With your permission, a tenant may change the locks on your property. However, are they allowed to change locks without permission?
Whilst unusual, occasionally a tenant will take it upon themselves to change the locks of their rental property. This could be because they feel you have breached their privacy, perhaps they feel unsafe in their home, or it could be because of a breakdown in the relationship between yourself and them.
In this article, we take a look at what you need to do to determine if the tenant is justified in changing the locks and what legal recourse you have.
Generally speaking, tenants aren’t allowed to change the locks. Landlords have statutory obligations to ensure the property is safe for habitation. This means conducting regular health and safety inspections for things like electrical and gas appliances.
If the tenant isn’t home, the landlord should have a key available to let tradespeople in to perform essential work and carry out legal inspections. The tenant changing the lock removes the landlord’s ability to perform this duty.
It is also essential for the landlord to have access to the property in the case of an emergency, whether this is to deal with a gas leak or burst pipe. Alternatively, if the police need to carry out a welfare check and nobody is answering the door, the letting agent or landlord can then use the key in their possession.
As such, most standard tenancy agreements will stipulate clearly when and how the landlord is allowed to use their key. Additionally, it should stipulate that the tenant cannot make major changes to the property without the landlord’s permission. And of course, changing the lock is a major change.
It’s always a good idea to draw your tenant’s attention to important clauses in the tenancy agreement to ensure both parties are clear on their roles, responsibilities, and rights throughout the tenancy.
In spite of the above, there are in fact, some circumstances where a tenant can argue they were justified in changing the locks.
While landlords maintain the right to access their property for routine inspections, maintenance, and emergencies, they cannot simply enter the property whenever they want. Proper notice needs to be given to the tenant in writing prior to the landlord entering the property. Tenants have the right to quiet enjoyment of the property and so, apart from in the case of emergencies, landlords cannot enter without permission.
The right to “quiet enjoyment” is enshrined in law and, therefore, not negotiable or ‘optional’.
Landlords must give reasonable notice to tenants before entering a rental property to carry out repairs or do a routine property inspection.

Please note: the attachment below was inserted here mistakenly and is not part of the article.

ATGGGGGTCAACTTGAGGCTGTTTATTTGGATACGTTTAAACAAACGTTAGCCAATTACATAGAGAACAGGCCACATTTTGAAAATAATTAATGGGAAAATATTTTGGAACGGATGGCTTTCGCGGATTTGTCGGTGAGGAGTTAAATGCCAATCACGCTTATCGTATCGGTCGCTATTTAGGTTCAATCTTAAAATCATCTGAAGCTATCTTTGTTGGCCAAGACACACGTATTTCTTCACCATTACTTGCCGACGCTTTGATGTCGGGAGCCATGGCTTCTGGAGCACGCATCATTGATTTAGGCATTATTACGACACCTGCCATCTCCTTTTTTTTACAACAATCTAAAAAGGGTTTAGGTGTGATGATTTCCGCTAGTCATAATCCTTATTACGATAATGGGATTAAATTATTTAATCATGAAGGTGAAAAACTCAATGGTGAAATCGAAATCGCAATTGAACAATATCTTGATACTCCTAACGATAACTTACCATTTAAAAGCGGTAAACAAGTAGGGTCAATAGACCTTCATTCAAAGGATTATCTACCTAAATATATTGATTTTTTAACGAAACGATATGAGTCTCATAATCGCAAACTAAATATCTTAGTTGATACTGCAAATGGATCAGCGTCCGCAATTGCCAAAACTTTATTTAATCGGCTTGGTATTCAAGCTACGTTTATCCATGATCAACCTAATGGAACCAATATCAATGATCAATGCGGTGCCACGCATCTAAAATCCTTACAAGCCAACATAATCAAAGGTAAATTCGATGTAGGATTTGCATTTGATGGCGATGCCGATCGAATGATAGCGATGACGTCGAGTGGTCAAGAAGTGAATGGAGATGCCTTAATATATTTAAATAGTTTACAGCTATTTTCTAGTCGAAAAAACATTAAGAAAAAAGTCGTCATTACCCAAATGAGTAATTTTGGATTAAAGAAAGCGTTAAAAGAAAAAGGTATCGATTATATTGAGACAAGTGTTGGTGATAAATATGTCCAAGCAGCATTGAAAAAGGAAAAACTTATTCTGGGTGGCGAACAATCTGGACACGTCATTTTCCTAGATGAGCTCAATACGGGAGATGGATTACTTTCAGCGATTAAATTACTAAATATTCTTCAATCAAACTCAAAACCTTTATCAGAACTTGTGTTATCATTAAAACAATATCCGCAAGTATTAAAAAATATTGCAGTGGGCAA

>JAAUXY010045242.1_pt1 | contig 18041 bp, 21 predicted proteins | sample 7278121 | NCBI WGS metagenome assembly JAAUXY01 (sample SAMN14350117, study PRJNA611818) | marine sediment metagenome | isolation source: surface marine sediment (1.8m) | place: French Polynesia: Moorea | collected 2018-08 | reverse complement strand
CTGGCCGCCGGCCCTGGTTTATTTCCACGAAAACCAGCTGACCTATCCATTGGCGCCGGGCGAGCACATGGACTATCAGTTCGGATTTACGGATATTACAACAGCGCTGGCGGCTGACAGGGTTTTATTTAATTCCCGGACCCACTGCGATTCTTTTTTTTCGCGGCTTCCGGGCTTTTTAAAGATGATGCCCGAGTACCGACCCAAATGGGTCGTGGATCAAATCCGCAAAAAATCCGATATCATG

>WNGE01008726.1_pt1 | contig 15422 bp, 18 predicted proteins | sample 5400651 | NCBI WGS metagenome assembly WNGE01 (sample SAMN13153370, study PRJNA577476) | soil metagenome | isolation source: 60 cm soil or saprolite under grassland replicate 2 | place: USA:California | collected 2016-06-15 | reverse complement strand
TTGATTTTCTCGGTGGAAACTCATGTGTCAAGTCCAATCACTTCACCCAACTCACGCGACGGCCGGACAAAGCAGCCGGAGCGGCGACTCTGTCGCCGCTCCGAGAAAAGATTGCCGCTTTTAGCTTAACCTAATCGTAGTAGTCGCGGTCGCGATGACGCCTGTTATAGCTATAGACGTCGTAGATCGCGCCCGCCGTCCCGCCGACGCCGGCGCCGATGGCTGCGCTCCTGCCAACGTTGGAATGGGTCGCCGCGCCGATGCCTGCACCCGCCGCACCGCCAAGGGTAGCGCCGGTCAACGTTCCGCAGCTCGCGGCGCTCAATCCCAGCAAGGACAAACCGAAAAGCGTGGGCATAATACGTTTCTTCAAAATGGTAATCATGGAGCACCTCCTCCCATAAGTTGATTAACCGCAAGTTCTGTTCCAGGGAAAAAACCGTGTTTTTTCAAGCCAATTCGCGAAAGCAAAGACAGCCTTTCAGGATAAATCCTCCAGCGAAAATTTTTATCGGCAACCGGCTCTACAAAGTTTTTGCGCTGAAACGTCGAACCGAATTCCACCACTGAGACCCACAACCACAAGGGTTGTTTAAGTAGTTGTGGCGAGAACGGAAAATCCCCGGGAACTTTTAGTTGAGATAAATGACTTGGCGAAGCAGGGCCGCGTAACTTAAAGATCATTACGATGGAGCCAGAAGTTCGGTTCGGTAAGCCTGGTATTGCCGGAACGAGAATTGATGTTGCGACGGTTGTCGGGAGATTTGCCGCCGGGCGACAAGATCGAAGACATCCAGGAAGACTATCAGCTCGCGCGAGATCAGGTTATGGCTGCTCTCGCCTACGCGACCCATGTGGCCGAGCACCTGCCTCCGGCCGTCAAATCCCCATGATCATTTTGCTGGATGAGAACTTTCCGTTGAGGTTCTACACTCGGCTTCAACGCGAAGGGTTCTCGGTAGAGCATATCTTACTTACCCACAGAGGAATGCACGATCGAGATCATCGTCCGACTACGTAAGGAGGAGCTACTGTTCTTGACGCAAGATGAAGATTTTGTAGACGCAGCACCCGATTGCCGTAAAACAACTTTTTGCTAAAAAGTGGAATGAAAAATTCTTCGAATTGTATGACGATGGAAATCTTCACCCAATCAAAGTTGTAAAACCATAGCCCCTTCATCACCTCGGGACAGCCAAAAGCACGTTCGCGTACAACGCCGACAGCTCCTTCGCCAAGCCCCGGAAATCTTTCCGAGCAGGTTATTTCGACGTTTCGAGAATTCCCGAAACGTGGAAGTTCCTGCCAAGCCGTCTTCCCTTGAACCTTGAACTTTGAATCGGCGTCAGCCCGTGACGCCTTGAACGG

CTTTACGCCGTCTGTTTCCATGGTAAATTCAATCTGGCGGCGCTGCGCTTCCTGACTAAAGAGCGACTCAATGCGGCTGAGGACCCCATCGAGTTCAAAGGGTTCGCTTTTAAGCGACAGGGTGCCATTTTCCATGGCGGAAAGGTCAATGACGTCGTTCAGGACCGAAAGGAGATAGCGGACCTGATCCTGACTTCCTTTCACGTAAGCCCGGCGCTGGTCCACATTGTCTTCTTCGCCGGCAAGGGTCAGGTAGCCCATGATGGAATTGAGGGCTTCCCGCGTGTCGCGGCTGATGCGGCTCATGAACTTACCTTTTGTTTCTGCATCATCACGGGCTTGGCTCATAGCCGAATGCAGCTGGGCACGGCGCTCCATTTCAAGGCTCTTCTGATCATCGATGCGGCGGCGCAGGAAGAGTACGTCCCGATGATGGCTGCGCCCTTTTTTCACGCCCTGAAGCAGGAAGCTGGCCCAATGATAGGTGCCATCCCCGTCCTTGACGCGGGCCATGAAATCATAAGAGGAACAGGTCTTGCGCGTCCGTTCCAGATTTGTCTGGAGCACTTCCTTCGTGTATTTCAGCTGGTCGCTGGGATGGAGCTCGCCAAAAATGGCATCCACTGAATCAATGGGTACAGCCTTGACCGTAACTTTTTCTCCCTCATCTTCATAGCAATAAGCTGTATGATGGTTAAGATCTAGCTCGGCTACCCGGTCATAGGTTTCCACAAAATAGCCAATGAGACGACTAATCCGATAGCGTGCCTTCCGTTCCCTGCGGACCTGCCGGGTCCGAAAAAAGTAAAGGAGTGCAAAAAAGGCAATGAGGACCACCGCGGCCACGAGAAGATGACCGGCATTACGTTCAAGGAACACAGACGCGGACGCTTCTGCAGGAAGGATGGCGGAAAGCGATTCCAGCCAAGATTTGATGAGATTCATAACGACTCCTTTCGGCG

The law states you cannot enter a tenant’s home without permission unless certain conditions prevail (i.e., it’s an emergency).
Should the landlord persist in entering the property without adequate notice and should the tenant feel sufficiently threatened, then under these circumstances, it would be justified for them to change the locks to prevent you from entering the property again.
Should a key be lost, stolen, or duplicated and the tenant feels threatened by the party that now has access to their home, they will likely want to get the locks changed for security purposes.
The tenant should first consult with the landlord and request they change the locks, but if you don’t act promptly enough they would be within their rights to get the locks changed themselves. One thing to remember is that your landlord’s insurance policy will also be invalidated should the property not be properly secured, so it is in your best interest to act quickly.
Unless the tenant can justify their actions, changing the locks on the property without the landlord’s permission is a breach of the tenancy agreement and in a worst-case scenario could be cause for eviction.
The first step, however, is to work with your tenant to understand why they changed the lock and ask for them to provide you or the letting agency with a copy of the new key.
Changing the locks isn’t massively expensive. You can expect to pay a locksmith around £100 for a new standard cylinder lock.
Unless the tenant is upfront with you, you likely won’t know that the locks have been changed until you go to enter the property and find your key doesn’t work. If the issue is resolved, the tenant gives you a copy of the key and can justify their actions, then no further action will need to be taken. However, if they caused damage when changing the lock, or you need to change the locks again as the tenant refuses to give you a copy of the key, you may want to consider asking them to cover the costs. In this scenario, it is their responsibility to pay to fix the issue.
The tenant changing the locks without the landlord’s permission is a breach of the tenancy agreement. Without access to the property, you can’t do maintenance, carry out inspections or gain access for emergency purposes. This is both a safety hazard (for which you could end up being liable) and a threat to your investment.
If you cannot resolve the issue with your tenant then your best course of action is to start the eviction proceedings. You can read more about evicting your tenant here.
If you do go down this route, make sure that all evidence is collected, all communications between yourself and your tenant are recorded in writing, and you have made reasonable attempts to resolve the issue without it escalating further.